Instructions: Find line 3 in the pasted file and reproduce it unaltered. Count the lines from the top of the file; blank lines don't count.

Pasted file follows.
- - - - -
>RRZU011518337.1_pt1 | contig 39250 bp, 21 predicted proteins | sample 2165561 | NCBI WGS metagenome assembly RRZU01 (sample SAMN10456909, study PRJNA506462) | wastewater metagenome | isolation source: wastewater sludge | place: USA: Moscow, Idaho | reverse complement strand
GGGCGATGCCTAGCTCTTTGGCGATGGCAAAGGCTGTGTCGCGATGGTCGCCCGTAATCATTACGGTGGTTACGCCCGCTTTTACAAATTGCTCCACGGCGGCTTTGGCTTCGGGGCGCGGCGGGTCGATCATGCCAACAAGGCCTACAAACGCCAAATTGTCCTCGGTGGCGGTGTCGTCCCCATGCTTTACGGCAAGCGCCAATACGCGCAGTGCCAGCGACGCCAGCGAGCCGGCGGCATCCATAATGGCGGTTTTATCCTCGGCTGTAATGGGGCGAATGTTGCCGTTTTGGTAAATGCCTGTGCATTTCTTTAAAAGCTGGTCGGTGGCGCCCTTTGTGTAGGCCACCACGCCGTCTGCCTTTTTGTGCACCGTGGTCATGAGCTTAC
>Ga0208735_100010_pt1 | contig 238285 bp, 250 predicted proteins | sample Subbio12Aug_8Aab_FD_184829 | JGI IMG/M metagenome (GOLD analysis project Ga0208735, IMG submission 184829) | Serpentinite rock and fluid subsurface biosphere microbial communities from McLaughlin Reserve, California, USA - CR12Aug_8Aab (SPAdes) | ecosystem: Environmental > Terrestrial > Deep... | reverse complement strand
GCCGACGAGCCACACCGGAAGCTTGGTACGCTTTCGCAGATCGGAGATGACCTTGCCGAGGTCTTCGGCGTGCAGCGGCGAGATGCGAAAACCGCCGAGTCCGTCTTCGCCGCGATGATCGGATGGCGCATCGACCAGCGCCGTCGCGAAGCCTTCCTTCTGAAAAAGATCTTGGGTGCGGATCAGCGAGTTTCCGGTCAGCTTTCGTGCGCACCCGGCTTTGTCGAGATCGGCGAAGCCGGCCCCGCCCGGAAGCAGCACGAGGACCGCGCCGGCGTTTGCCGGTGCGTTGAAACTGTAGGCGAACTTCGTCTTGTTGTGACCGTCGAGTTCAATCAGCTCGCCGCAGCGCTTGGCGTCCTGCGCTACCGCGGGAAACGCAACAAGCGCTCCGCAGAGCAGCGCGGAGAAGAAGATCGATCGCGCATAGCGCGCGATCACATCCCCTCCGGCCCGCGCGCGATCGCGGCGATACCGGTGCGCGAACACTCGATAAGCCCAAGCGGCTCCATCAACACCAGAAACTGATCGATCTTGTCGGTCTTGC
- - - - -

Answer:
>Ga0208735_100010_pt1 | contig 238285 bp, 250 predicted proteins | sample Subbio12Aug_8Aab_FD_184829 | JGI IMG/M metagenome (GOLD analysis project Ga0208735, IMG submission 184829) | Serpentinite rock and fluid subsurface biosphere microbial communities from McLaughlin Reserve, California, USA - CR12Aug_8Aab (SPAdes) | ecosystem: Environmental > Terrestrial > Deep... | reverse complement strand